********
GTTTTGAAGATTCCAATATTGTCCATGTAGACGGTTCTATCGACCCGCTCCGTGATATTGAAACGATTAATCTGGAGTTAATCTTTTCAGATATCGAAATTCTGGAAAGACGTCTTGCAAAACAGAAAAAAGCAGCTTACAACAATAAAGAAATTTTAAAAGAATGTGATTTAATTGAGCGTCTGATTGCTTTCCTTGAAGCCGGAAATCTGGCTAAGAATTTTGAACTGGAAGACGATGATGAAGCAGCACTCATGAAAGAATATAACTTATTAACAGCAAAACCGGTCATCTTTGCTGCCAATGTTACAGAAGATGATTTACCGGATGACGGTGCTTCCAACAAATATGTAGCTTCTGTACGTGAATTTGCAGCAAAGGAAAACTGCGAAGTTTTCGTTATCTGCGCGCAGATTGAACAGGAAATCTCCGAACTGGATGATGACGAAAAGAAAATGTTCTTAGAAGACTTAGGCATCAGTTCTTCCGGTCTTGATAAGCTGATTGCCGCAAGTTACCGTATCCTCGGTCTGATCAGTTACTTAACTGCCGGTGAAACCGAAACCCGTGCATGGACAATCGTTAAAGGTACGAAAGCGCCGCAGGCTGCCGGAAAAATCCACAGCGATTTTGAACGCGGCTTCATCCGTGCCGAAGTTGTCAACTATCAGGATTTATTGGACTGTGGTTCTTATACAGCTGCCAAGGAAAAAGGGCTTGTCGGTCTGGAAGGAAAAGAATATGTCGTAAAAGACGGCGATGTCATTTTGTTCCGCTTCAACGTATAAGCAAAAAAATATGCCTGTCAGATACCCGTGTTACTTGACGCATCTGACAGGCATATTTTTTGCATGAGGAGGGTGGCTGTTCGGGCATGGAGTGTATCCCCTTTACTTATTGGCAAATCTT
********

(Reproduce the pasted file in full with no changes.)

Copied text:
GTTTTGAAGATTCCAATATTGTCCATGTAGACGGTTCTATCGACCCGCTCCGTGATATTGAAACGATTAATCTGGAGTTAATCTTTTCAGATATCGAAATTCTGGAAAGACGTCTTGCAAAACAGAAAAAAGCAGCTTACAACAATAAAGAAATTTTAAAAGAATGTGATTTAATTGAGCGTCTGATTGCTTTCCTTGAAGCCGGAAATCTGGCTAAGAATTTTGAACTGGAAGACGATGATGAAGCAGCACTCATGAAAGAATATAACTTATTAACAGCAAAACCGGTCATCTTTGCTGCCAATGTTACAGAAGATGATTTACCGGATGACGGTGCTTCCAACAAATATGTAGCTTCTGTACGTGAATTTGCAGCAAAGGAAAACTGCGAAGTTTTCGTTATCTGCGCGCAGATTGAACAGGAAATCTCCGAACTGGATGATGACGAAAAGAAAATGTTCTTAGAAGACTTAGGCATCAGTTCTTCCGGTCTTGATAAGCTGATTGCCGCAAGTTACCGTATCCTCGGTCTGATCAGTTACTTAACTGCCGGTGAAACCGAAACCCGTGCATGGACAATCGTTAAAGGTACGAAAGCGCCGCAGGCTGCCGGAAAAATCCACAGCGATTTTGAACGCGGCTTCATCCGTGCCGAAGTTGTCAACTATCAGGATTTATTGGACTGTGGTTCTTATACAGCTGCCAAGGAAAAAGGGCTTGTCGGTCTGGAAGGAAAAGAATATGTCGTAAAAGACGGCGATGTCATTTTGTTCCGCTTCAACGTATAAGCAAAAAAATATGCCTGTCAGATACCCGTGTTACTTGACGCATCTGACAGGCATATTTTTTGCATGAGGAGGGTGGCTGTTCGGGCATGGAGTGTATCCCCTTTACTTATTGGCAAATCTT